Hannah Brown Opens Up About The Heartbreaking Diagnosis She Got As A Child

This article contains mention of violence.

Hannah Brown is enjoying the success of her TV career, but "The Bachelorette" alum had a traumatic childhood. Amid other revelations, in her memoir "God Bless This Mess: Learning to Live and Love Through Life's Best (and Worst) Moments" (via Us Weekly), released on November 23, Brown opened up about losing her aunt, LeeLee, and two young cousins to violent crime when she was six years old. The mother and children were murdered by a man who was living in a trailer on the family's property, Us Weekly relayed. The man had been in prison for a nonviolent offense and was working on the family's home as part of a work-release program, according to the report.

"[C]oming that close to something so awful, so terrifying — it was a turning point for me. It changed everything. I was no longer living in the innocence of an untouched childhood," Brown wrote (via E! News). As a young child, the "Dancing with the Stars" winner lacked the tools to understand the situation clearly. The former Miss Alabama began to feel terrified. "I wasn't scared of monsters under my bed; I was scared of someone being in my closet, sneaking into my window, breaking through our front door to kill my family. Not a monster. A man," Brown described (via the Daily Mail).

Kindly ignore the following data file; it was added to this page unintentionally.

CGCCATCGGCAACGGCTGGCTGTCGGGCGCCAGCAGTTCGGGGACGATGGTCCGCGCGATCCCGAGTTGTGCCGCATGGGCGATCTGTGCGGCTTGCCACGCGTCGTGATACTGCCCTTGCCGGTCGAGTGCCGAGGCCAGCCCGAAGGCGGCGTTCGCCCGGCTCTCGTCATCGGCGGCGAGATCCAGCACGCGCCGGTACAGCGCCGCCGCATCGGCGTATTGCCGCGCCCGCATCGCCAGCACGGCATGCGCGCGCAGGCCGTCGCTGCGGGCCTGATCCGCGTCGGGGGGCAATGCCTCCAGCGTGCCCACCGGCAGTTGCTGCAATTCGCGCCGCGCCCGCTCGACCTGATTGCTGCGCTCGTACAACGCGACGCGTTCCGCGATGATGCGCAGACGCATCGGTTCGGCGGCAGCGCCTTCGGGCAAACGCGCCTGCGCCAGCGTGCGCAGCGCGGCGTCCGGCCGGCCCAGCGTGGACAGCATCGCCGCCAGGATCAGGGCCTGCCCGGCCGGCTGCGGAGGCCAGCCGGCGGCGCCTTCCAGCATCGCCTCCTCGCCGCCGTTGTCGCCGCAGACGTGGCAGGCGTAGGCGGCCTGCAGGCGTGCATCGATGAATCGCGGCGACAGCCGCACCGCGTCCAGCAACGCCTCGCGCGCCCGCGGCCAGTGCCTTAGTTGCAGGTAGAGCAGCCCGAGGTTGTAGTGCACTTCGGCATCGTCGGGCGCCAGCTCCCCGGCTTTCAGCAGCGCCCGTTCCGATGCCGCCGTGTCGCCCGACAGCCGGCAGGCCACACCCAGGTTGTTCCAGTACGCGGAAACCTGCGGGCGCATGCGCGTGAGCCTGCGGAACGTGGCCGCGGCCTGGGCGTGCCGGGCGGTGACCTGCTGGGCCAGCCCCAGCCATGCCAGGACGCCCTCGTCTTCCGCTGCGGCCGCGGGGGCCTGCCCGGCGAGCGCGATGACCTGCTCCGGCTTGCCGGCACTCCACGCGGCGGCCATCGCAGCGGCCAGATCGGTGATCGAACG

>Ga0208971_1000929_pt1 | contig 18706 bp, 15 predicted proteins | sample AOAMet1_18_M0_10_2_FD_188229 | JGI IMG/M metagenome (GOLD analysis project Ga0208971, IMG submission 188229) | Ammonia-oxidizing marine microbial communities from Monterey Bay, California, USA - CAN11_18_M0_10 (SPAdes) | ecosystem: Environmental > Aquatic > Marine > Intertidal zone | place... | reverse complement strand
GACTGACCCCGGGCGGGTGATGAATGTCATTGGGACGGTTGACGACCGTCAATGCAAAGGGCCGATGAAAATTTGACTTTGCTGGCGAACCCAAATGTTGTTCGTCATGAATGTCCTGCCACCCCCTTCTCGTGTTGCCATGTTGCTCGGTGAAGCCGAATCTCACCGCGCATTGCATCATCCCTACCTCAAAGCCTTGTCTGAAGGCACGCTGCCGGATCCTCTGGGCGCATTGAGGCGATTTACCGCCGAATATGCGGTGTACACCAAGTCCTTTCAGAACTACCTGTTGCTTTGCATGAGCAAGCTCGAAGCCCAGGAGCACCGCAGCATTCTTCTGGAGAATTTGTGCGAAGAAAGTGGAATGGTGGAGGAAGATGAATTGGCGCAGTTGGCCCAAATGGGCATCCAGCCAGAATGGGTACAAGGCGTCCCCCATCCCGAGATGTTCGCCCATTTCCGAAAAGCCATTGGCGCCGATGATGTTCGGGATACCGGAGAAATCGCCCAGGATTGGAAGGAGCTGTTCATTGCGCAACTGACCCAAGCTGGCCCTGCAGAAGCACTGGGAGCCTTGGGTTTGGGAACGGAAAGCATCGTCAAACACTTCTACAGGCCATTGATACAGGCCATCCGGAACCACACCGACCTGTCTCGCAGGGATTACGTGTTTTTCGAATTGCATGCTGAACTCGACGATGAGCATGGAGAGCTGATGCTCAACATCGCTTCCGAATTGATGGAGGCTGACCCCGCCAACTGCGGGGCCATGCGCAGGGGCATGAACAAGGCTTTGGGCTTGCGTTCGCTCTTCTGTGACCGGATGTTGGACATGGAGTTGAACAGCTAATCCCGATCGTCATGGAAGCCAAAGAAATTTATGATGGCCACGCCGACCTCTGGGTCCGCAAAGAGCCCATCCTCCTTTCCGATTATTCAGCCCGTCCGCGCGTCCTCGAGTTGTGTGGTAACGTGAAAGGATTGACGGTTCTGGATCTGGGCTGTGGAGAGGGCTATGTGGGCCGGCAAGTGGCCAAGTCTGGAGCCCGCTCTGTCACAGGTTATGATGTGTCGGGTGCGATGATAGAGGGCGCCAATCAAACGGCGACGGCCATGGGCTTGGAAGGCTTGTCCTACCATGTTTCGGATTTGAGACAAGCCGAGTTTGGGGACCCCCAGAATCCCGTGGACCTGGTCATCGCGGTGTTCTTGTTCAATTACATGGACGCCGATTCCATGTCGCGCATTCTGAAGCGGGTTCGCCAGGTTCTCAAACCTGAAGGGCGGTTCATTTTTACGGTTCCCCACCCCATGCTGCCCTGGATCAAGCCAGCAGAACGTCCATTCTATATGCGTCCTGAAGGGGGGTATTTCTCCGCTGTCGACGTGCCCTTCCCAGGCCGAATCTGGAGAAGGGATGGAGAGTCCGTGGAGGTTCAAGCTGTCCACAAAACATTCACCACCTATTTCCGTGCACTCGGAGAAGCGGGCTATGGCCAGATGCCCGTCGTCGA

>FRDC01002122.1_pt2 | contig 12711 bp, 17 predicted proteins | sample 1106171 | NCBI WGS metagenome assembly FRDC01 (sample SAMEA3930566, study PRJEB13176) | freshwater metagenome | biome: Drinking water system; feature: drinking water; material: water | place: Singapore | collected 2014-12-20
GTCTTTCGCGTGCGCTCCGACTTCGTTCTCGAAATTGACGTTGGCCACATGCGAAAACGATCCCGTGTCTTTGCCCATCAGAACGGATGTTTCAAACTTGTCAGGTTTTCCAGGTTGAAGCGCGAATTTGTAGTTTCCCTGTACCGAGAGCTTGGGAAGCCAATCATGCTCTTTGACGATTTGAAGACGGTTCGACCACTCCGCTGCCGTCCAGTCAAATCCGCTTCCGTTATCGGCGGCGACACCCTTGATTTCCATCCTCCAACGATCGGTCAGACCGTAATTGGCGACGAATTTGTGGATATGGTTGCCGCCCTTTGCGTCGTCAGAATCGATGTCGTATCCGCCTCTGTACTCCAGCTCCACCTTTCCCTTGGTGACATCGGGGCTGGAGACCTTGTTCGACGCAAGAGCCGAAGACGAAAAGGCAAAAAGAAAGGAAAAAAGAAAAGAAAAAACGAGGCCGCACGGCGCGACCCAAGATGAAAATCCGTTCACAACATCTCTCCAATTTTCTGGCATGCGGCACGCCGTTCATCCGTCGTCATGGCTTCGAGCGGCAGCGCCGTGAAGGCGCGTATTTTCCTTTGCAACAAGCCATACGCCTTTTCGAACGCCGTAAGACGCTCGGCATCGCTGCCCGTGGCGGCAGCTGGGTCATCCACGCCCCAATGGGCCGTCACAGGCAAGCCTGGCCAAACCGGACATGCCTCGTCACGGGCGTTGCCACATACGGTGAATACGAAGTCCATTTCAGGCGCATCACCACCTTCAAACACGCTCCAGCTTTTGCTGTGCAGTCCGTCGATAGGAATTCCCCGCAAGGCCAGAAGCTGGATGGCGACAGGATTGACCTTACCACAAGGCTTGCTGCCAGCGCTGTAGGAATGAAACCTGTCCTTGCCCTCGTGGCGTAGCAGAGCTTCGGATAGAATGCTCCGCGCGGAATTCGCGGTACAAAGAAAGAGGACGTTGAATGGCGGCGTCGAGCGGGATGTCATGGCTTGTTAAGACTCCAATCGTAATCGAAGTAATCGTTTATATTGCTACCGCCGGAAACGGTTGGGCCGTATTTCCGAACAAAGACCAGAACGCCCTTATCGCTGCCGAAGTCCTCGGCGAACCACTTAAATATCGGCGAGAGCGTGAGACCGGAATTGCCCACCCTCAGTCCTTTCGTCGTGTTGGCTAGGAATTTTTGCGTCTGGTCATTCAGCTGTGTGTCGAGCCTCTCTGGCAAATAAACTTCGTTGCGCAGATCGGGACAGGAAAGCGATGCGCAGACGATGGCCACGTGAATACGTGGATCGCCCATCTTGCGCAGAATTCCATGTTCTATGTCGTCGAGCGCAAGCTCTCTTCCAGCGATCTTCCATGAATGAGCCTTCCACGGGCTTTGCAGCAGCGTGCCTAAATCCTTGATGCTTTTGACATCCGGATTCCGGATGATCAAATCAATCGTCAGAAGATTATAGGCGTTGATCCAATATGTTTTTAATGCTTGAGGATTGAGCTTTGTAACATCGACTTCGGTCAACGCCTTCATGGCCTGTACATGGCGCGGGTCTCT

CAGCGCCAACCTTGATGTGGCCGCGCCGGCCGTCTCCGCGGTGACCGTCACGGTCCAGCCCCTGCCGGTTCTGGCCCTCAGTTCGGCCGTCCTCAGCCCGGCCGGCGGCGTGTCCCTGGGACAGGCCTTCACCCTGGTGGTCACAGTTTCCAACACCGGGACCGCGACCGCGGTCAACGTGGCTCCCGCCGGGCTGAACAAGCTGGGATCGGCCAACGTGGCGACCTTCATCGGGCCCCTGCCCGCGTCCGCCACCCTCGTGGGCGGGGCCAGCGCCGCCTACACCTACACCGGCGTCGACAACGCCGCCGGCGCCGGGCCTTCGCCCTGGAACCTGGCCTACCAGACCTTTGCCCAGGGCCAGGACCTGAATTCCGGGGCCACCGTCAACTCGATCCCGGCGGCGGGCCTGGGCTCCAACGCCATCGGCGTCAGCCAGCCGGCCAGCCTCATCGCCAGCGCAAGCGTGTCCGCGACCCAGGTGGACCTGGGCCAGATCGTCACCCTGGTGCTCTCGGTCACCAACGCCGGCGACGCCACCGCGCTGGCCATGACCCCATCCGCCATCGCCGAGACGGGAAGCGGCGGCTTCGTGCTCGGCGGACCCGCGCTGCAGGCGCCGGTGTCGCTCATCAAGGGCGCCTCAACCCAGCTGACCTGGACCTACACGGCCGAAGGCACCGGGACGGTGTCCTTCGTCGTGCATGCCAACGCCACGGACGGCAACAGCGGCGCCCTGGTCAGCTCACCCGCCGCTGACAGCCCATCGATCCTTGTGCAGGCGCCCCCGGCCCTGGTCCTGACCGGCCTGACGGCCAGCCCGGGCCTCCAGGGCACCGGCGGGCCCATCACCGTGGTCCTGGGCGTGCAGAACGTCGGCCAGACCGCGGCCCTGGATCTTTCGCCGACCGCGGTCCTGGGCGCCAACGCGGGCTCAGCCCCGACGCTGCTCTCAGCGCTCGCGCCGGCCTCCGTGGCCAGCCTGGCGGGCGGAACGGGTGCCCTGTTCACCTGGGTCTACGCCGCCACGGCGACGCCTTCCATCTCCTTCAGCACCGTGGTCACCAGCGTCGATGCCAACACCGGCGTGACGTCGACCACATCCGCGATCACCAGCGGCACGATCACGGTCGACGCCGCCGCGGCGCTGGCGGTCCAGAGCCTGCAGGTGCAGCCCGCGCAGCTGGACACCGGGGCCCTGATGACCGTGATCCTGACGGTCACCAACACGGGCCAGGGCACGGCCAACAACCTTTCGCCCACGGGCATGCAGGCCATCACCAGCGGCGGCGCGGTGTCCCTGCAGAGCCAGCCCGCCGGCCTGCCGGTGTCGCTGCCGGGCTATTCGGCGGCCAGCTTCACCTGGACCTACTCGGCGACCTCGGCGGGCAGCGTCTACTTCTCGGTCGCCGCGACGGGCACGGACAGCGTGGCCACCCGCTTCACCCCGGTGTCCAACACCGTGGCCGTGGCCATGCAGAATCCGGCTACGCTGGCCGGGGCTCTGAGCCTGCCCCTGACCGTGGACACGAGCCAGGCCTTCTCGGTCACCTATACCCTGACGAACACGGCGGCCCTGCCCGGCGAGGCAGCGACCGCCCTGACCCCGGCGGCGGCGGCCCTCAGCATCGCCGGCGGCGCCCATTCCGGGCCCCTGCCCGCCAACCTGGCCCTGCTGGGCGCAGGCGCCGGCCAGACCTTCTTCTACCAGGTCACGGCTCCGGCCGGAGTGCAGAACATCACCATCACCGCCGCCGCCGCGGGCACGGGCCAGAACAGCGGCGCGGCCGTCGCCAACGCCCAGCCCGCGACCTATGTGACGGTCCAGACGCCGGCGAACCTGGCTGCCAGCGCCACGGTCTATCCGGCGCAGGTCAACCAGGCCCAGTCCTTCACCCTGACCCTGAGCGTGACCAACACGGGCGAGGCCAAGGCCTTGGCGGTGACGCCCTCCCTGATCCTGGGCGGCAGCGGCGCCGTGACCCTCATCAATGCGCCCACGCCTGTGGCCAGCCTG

As if that was not enough, Brown's childhood troubles wouldn't stop there.

Hannah Brown was diagnosed with pancreatic cancer at age 11

Hannah Brown was just 11 years old when she was diagnosed with pancreatic cancer. In her memoir (via Page Six), "The Bachelor" alum revealed how doctors discovered "a tumor the size of an egg" when she went in for an MRI. Brown was seeing doctors in an attempt to get to the bottom of the persistent pain she had in her stomach area. As pancreatic cancer is one of the deadliest types of cancer there is, according to WebMD, Brown's family was terrified when her father received a call not from their family physician but from an oncologist, she wrote in the book.

Unlike her parents, Brown took the news surprisingly well. That was because the oncologist assessed that the malignant tumor had not metastasized (via Page Six). "On the day of my surgery, I wasn't scared about what was going to happen to me. At all. Even though my mother was in tears and my dad looked as worried as I'd ever seen him in my life as the nurses came to wheel me into the operating room, I looked up at my mom from my hospital bed and said, 'Mama, I'm going to be okay,'" Brown detailed.

Knowing deep down everything would go fine, Brown then worried about going bald. But the surgeons successfully removed the tumor in its entirety, preventing Brown from having to undergo chemotherapy or radiation, according to ET Online.